The crisis is insofar supported by illegal workers, as the toleration of those speeds up the negative effects of decreasing loans. It might work in Village A, where Farmer Joe has his farm run by illegal workers and gains tax wins for the Village. But the state this Village is located at loses, because there is a money drain, higher costs for the unemployed, less sales tax and so on. And if that happens in every State, a Nation goes down.

        And that is why unrestricted whatever does not work. Because that also means unrestricted costs.

        From the ethical side, migration should not be restricted. But it has to, otherwise that what was attractive to migrate into gets lost. If all people on a boat move to one side, it sinks. Its better to make both sides comfortable enough, that both sides migrate in equal sum
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          Sep 13 2012: "when illegal workers get paid much less, they might be a benefit for the company, but not for the state."

          What’s the difference? Say, they help keep 100 companies open - the companies’ pay taxes to the state and such taxes are used to supply and maintain infrastructure, so are contributing to the state - directly. If they leave, marginal firms will disappear (a fact) because most cannot afford to pay minimum wage = state loses more taxes. This is just the fact.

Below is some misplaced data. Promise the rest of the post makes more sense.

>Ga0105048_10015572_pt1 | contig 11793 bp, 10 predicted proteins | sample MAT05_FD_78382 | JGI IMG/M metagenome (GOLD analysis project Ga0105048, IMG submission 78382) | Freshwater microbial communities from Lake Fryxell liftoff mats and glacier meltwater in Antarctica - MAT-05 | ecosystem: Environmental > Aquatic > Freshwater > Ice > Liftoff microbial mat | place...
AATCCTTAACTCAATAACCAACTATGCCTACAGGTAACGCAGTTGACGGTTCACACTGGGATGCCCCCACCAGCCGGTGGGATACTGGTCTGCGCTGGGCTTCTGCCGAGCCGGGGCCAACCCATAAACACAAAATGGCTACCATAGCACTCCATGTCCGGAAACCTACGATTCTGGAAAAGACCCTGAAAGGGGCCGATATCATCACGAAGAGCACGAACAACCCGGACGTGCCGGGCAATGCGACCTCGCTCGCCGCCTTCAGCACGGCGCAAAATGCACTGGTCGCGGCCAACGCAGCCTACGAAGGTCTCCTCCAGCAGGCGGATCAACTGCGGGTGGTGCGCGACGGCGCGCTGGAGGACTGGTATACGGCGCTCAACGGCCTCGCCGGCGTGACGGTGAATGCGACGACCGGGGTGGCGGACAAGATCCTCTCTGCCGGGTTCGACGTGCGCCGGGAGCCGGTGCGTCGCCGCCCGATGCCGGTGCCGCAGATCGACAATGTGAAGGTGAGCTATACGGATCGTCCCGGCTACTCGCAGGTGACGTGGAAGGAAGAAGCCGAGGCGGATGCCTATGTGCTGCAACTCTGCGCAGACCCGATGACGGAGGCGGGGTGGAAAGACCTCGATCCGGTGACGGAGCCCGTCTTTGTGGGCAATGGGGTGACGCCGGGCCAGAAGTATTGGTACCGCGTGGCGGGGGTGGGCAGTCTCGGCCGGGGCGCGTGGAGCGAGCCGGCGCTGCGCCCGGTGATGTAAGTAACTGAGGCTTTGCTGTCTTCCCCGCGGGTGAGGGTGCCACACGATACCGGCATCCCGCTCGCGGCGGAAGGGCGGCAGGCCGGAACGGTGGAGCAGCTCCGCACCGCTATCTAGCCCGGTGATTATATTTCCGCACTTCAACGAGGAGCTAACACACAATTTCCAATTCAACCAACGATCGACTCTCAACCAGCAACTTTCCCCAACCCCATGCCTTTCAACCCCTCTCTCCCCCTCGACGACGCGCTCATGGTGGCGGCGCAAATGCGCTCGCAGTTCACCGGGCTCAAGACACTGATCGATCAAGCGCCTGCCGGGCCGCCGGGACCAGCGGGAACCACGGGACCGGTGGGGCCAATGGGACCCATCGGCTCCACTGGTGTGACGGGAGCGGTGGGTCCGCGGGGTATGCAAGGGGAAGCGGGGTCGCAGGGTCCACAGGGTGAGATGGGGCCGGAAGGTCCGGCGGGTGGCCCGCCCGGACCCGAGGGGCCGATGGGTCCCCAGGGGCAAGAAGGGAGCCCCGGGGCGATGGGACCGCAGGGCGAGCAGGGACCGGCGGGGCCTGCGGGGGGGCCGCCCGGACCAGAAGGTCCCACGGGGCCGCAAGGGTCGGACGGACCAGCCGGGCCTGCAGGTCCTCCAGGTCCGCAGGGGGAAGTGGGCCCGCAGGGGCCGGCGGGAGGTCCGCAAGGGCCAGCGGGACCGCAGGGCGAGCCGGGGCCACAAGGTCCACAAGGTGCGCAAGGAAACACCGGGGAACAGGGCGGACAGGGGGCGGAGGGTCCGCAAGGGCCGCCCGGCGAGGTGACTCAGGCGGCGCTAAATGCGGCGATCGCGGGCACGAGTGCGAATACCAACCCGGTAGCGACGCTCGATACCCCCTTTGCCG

Also, they have no access to ‘depletable’ social services – so it’s a win situation for the country at large. Put them up against idle Americans you'd understand . .

          "Also, illegal immigrants neither do always work, nor that they spend all their money inside the state they migrated to. Most of their income goes outside a country"

          The fraction of local savings is what goes out. This is very easy to calculate - an average worker spends his income on basic good, cloth, housing and food - the balance goes into savings. The immigrant sends his surplus outside. There is no difference in principle.

          Your point on that "The crisis is insofar supported by illegal workers" does not deserve my attention. See how silly an argument could be - you refuse to accept that they are contributing to the economy in the slightest but settled that they contributed to the crisis.